By Bob and Marilyn Busenitz with Mary Tindall
I will praise you in the great assembly. I will fulfill my vows in the presence of those who worship You. The poor will eat and be satisfied. All who seek the Lord will praise him. Their hearts will rejoice with everlasting joy.
Psalm 22:25–26 (NLT)
As we listened to the congregation singing in Balantak, we remembered the day we arrived in this area of Indonesia nearly 29 years ago. Our mission then was to translate God’s Word for the Balantak people. Now, surrounded by men and women we had grown to love, we celebrated with them as the Balantak New Testament was finally dedicated.
Standing next to us was Nius, a man who had sacrificed much for the sake of translation. When we began working with him in the mid-1980s, he was a young Balantak pastor who longed for his brothers and sisters to have God’s Word in their language, so they could study it for themselves. Nius had been so dedicated to the work that he was even willing to make trips to work with us in the Philippines, where we relocated when we could no longer get a visa for Indonesia, even though it meant being away from his wife and family for several months at a time. Today Nius’ sacrifices had paid off.
Standing beside Nius were our children, Verona, Katie, and Justin. All three were born in Indonesia. Toddling around from house to house, they helped us form friendships among our neighbours in the village. Today they stood as adults praising God for the work He had so faithfully completed.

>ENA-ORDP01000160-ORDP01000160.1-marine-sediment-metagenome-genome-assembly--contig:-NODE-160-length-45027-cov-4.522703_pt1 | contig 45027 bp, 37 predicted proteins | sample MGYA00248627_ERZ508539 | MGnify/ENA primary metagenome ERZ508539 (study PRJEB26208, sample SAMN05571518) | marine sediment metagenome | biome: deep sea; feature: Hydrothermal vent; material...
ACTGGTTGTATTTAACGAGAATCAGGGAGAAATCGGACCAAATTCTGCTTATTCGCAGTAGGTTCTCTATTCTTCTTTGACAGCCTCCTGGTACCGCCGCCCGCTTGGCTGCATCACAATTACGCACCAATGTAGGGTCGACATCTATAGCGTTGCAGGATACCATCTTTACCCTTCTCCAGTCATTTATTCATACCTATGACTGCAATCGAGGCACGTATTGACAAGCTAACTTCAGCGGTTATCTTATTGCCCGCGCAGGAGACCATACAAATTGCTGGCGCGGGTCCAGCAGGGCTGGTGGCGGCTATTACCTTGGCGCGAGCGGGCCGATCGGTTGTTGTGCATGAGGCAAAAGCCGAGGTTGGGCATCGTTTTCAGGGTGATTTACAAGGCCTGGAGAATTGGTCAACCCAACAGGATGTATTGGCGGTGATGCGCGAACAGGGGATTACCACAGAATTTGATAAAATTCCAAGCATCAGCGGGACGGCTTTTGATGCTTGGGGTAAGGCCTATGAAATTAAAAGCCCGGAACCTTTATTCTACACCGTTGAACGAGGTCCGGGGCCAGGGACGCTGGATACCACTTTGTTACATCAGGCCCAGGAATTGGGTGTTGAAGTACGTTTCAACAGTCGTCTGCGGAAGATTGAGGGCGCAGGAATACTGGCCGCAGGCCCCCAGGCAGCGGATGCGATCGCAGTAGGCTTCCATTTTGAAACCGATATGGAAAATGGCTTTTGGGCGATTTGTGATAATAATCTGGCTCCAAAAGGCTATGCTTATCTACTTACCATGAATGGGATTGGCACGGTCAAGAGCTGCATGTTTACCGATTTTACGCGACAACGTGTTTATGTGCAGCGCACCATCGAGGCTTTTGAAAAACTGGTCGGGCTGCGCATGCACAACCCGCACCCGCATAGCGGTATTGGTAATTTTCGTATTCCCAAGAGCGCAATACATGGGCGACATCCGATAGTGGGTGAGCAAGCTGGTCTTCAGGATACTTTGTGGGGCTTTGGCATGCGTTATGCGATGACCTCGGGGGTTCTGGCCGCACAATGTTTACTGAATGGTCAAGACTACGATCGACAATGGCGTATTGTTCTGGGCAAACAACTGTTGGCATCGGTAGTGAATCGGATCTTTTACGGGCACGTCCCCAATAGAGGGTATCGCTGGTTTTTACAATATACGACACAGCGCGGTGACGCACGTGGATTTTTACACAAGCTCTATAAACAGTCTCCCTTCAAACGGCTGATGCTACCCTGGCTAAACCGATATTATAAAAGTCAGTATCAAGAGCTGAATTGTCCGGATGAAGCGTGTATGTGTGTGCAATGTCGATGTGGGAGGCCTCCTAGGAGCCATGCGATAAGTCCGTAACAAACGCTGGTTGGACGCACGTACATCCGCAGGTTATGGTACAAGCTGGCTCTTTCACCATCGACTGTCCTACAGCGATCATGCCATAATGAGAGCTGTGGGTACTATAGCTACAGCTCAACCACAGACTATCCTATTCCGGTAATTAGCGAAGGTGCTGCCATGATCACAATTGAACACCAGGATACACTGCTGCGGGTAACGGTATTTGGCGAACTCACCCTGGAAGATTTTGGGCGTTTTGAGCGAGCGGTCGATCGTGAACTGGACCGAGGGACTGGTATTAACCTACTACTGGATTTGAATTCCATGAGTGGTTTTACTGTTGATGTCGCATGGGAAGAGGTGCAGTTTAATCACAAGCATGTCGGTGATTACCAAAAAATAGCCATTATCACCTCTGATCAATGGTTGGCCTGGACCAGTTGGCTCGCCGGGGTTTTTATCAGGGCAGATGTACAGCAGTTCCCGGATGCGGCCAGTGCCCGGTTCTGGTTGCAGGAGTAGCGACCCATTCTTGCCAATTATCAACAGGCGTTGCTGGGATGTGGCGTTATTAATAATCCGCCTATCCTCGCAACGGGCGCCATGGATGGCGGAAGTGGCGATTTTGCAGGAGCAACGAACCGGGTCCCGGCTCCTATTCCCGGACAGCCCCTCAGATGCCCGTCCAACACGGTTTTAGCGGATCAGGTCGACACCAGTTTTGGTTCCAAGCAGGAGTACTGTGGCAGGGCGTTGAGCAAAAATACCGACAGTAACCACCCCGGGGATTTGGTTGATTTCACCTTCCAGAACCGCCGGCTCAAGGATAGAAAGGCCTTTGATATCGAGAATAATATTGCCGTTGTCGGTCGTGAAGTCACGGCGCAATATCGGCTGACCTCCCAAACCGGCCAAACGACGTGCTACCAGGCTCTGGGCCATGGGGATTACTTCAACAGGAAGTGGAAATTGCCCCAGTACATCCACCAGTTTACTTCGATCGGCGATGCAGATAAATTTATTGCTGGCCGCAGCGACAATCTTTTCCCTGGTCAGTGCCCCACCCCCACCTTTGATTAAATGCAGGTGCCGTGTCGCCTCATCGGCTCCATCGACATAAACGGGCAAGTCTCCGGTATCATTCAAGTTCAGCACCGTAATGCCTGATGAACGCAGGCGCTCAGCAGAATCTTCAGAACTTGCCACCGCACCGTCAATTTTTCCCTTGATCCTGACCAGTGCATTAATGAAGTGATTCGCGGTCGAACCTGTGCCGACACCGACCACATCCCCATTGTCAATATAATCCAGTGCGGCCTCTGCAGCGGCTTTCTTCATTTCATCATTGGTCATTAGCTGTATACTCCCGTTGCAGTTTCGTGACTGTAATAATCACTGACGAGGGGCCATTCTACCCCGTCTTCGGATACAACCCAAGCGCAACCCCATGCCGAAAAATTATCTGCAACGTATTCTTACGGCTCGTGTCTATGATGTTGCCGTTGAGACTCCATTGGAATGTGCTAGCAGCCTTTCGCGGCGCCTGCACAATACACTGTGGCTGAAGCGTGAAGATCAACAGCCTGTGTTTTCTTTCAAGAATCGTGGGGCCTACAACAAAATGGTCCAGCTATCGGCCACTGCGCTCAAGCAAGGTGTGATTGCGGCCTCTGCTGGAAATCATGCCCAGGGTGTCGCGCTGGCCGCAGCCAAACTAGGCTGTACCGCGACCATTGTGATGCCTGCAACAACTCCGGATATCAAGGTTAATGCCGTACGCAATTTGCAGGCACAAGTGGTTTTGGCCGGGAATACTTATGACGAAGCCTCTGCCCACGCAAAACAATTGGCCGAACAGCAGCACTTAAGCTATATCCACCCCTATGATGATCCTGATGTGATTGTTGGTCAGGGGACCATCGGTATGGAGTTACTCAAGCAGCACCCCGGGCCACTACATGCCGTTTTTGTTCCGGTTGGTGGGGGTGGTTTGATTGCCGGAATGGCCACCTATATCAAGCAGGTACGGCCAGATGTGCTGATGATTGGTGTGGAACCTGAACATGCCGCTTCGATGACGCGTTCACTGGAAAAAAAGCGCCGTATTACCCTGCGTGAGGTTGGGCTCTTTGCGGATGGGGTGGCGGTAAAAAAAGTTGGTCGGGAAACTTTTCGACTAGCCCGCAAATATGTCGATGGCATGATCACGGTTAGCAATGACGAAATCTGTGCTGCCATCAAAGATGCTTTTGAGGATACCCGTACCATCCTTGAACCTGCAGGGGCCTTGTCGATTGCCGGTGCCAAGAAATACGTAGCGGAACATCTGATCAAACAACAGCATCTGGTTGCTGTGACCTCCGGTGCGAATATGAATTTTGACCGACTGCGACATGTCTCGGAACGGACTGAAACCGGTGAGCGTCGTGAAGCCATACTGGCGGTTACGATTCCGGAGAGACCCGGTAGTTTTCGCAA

As we listened to the chorus of voices, we also remembered dear friends from our home church in Kansas, who couldn’t be there in person, but had sent a letter exhorting their brothers and sisters halfway across the world to cherish God’s Word now available in their own heart language.
Nius, our family, and our fellow church members had taken part in a work bigger than ourselves—the work of bringing Scripture to those who had never had it before in their own language.
We were also reminded of the other Balantak translation team members, who were deeply involved in this work. Their enthusiastic participation affirmed the value of their language and culture in a nation where they are often overlooked because of their minority status.
More importantly, they encountered the truths of Scripture in a fresh way. In Luke 14:26, Jesus says, “If you want to be my disciple, you must hate everyone else by comparison—your father and mother, wife and children, brothers and sisters—yes, even your own life. Otherwise, you cannot be my disciple.” After reading this verse in his mother tongue, a Balantak man said he finally understood what Jesus meant—that the relationship with Him is more important than any family relationship. Knowing the intent behind Jesus’ words made the Scripture come alive.
After the dedication, we travelled with Nius, meeting representatives of about 60 Balantak congregations and delivering more New Testaments. Within a month nearly 1,400 of the 3,000 New Testaments printed for the Balantak people had been distributed. We believe that as these Scriptures make their way into hearts and minds, God will continue the work He began so many years ago. And as we reflect on three decades of work in Bible translation, one truth stands out: God uses people like you, Nius, and us for His purposes and His glory.
Editor’s Note: Bob and Marilyn Busenitz have worked as translators for the Balantak language of Indonesia for nearly 30 years.